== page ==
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Earth Eats: Real Food, Green Living

Hopping Into Spring With Brewmaster Floyd Rosenbaum

Here at Earth Eats we love a slow pulled pint of local brew, so we got in touch with a true brew master, Floyd Rosenbaum of Bloomington Brewing Company

In the kitchen, we look forward to the first green tendrils emerging through the earth’s dark crust. When the weather starts to warm, chefs love to break the chains of cold weather dishes such as rich, bone-warming soups, and stews.

Dishes we welcomed in September now seem tiresome. Spring offers us less restricting lighter recipes full of hope…not to mention the possibility of a slimmer waistline.

Bloomington Brewing Company

Beer-making is a seasonal passion as well. Here at Earth Eats, we love a slow pulled pint of local brew, and we wanted to learn more about the process. So we got in touch with a true brew master, our friend Floyd Rosenbaum of Bloomington Indiana’s Bloomington Brewing Company.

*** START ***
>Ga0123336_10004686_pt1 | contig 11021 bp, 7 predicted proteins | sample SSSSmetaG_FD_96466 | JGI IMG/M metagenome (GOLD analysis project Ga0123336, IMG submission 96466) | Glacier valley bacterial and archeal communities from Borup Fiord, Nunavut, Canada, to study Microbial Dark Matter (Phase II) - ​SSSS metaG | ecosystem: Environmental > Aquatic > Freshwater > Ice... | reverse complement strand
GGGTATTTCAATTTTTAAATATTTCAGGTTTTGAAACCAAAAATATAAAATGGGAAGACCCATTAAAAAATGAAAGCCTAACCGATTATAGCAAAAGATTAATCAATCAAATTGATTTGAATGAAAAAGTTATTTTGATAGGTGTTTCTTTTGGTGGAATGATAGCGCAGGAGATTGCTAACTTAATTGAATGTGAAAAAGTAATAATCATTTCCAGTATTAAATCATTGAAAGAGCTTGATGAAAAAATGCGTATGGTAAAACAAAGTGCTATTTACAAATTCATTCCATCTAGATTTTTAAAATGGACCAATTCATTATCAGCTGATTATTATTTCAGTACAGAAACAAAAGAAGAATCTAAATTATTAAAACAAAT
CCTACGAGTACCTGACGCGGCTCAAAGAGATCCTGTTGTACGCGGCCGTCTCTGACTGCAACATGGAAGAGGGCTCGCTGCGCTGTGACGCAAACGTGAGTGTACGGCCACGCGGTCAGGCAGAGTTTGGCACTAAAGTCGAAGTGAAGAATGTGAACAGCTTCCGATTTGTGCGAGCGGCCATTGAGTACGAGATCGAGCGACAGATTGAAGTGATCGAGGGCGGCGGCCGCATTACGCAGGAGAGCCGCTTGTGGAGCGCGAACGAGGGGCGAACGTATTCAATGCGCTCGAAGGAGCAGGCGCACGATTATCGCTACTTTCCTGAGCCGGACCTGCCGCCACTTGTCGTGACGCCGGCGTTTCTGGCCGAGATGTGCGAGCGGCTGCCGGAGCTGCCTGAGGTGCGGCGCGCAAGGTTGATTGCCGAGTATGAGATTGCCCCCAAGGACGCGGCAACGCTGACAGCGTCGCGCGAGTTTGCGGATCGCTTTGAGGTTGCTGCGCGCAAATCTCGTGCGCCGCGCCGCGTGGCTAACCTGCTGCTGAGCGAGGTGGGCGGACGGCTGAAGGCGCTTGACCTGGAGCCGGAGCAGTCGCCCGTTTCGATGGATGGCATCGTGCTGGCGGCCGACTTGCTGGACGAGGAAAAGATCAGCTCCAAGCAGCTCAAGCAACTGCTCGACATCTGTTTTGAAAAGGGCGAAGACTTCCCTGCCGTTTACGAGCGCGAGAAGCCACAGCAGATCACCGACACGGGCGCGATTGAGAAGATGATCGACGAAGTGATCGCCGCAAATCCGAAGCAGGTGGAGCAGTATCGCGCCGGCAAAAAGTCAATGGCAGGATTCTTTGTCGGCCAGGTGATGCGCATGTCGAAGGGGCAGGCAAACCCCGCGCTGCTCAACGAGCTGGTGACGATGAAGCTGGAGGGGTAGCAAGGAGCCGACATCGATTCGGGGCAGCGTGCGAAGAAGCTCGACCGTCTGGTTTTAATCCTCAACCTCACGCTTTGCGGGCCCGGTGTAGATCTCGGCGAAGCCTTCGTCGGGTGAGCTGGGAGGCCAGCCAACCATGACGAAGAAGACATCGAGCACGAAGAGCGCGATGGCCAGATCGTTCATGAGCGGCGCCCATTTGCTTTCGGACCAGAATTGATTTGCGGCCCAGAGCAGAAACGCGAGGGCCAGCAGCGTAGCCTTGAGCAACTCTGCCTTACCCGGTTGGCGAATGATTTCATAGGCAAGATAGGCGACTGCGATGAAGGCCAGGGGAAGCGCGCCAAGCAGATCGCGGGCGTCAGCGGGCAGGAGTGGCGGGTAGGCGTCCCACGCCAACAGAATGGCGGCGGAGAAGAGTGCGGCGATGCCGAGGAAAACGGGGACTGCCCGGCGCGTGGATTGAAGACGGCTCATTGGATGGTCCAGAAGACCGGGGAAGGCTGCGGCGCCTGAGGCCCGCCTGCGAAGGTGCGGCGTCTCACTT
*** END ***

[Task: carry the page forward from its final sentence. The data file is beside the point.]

They Got HOPS!

Hops, which are commonly used in beer to add flavor, greatly resemble small pine cones. They usually peak by early June and by the time September comes around, it’s time to pick! Specifically, hops provide all the flavor, balance, and head retention required in a good beer. But more importantly, hops also act as a preservative.

Most beverages are carbonated with carbon dioxide. But like brewers Guinness and Murphy’s, the Bloomington Brewing Company uses nitrogen. Nitrogen is more effective than CO2 in bringing out the floral flavors from the hops.

Flavors Of The Spring

Rosenbaum specializes in brewing up a plethora of springtime flavors. Most of these brews are lighter style beers that require less hops, such as strawberry, cherry or watermelon blondes, or a blueberry pale ale.

Chef Daniel Orr

Chef Daniel Orr is the owner of FARMbloomington and the author of several cookbooks. He draws from a lifelong curiosity about individual ingredients combined with extensive training in the art of finding food’s true essence and flavor. The result is simple, yet sophisticated; the best of American food tempered by classic European training.

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